Review: The Shadow of the Wind

The Shadow of the Wind
The Shadow of the Wind by Carlos Ruiz Zafón
My rating: 3 of 5 stars

This is not your run-off-the-mill type of book, that’s for sure. ‘The Shadow of the Wind’ is, at its very core, a story of love. The kind of love that is playful, joyous and cute. And the other kind of love, the one of pain, betrayal and sacrifice. One cannot help but fall in love with some of the characters!

I enjoyed reading this book (although when it started off, I was in two minds on whether I will like it or not) mainly because of the characters, rather than the plot/story-line. There’s so much depth to the characters and the author has done an amazing job of keeping them real, consistent and meaningful. Every one of them is there for a purpose and they come in and go only to satisfy that purpose. It reminded me of the Chekhov’s gun technique which in short says there should be no unnecessary elements in a story: if there’s a gun introduced in the first act, it better be fired by the third (or some such thing! you get my drift.). It helped this story in keeping to the thread and not straying with sub-plots and what not. Liked that a lot!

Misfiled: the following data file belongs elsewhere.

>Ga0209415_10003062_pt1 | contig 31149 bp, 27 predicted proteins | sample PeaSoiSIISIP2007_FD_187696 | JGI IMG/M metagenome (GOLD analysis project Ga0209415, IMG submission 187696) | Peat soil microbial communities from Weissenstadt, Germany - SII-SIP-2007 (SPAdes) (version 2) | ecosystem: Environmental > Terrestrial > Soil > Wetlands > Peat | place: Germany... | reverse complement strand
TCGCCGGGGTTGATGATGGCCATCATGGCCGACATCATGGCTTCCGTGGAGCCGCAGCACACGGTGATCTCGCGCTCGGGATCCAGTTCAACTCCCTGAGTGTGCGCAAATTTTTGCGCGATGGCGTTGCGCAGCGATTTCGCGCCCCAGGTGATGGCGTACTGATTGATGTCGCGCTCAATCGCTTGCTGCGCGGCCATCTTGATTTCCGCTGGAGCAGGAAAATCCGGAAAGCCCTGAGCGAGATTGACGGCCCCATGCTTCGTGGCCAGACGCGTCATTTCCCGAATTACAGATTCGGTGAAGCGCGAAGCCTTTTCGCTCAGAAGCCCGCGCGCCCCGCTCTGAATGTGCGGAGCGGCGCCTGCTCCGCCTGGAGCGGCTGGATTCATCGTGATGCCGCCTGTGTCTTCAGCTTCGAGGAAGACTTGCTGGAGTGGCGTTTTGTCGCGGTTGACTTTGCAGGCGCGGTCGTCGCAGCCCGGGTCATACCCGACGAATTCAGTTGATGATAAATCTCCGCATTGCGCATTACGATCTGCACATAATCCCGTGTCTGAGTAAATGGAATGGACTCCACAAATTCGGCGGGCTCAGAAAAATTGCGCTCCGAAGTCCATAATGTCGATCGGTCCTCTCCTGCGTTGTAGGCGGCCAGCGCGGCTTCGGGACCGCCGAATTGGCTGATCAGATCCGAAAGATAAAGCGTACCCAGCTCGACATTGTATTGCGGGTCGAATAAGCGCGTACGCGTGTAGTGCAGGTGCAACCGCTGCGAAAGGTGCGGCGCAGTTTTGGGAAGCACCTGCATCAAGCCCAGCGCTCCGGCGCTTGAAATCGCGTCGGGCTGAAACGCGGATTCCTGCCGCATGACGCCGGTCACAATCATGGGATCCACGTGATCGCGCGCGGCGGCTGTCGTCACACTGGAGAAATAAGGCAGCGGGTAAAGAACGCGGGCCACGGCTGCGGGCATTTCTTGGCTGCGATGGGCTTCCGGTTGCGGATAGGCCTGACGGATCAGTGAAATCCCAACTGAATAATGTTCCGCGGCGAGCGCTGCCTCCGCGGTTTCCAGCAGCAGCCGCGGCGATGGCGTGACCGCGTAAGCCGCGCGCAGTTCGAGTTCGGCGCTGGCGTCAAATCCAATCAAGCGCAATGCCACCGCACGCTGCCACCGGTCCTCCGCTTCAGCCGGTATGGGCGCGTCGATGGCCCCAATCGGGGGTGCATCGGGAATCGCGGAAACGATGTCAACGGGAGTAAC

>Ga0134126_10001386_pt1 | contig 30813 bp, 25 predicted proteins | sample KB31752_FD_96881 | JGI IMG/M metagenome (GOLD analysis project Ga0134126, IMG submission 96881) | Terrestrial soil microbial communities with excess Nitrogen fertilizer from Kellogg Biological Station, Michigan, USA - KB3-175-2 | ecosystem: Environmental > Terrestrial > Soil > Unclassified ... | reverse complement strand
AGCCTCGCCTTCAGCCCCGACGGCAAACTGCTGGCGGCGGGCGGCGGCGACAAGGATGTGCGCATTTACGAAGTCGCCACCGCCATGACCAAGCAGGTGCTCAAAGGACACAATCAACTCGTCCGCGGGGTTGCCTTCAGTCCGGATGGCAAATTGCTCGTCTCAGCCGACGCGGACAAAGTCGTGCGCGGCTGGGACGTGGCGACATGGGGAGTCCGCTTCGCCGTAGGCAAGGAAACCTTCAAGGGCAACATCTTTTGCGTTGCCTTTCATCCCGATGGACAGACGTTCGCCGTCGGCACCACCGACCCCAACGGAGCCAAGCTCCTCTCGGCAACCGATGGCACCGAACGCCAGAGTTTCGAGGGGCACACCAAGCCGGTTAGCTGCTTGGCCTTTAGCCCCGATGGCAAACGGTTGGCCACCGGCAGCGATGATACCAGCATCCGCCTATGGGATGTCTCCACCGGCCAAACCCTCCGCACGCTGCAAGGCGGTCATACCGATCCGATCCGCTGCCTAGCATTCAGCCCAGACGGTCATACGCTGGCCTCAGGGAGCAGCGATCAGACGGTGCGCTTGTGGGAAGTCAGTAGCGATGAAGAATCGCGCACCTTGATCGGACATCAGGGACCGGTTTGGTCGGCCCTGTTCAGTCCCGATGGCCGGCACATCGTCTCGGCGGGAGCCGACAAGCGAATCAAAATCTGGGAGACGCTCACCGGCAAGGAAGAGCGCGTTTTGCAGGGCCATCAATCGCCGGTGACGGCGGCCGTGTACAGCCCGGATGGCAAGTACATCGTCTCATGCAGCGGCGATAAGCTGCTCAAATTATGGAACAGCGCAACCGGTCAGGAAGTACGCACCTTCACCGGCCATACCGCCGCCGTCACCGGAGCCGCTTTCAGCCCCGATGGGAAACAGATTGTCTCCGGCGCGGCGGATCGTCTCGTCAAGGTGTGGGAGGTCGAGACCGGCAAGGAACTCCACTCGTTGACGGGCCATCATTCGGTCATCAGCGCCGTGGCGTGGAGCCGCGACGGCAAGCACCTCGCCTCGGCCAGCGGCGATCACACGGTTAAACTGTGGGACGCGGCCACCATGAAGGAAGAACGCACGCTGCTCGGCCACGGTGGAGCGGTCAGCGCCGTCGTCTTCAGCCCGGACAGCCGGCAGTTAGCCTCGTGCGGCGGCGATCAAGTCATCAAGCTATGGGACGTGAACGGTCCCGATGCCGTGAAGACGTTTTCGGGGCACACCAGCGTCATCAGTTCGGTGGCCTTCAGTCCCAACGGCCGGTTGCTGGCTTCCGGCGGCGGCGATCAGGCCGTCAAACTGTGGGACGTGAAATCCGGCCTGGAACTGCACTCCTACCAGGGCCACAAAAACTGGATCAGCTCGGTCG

And one of my fundamental requirements in any book: it should take me to the place where the story is set. I got to travel to Barcelona with this one, folks! You can almost feel the weather and smell the streets and houses. Very few authors have this knack of transporting the reader to the place (real or imaginary!) where the story is unfolding and Ruiz Zafon has got it right. In some parts, it kinda reminded me of Gabriel Garcia Marquez’s style of using colors and smell to draw a picture, rather than just a description of the elements in the scene.

The story, for me, was not very new. I kind of guessed the main twist in the first half of the book (if you were following my status updates on Goodreads, there’s a spoiler in there fellows! sorry!). It’s actually a no-brainer if you’re as devoted to books as I am. [Here’s a hint: No one can hate or love a book as much as the author. No one can be affected by the book as much as the author.] But still, it didn’t kill the book for me. I keep telling myself not to second guess the author, but yeah, doesn’t always work. I’ve learned to live with it.

So read this book. Take the journey with Daniel and his friends and you won’t regret knowing them. Get past the initial ‘wandering’ parts (at one point I was asking myself where the story is!) and then it’s all worth it.

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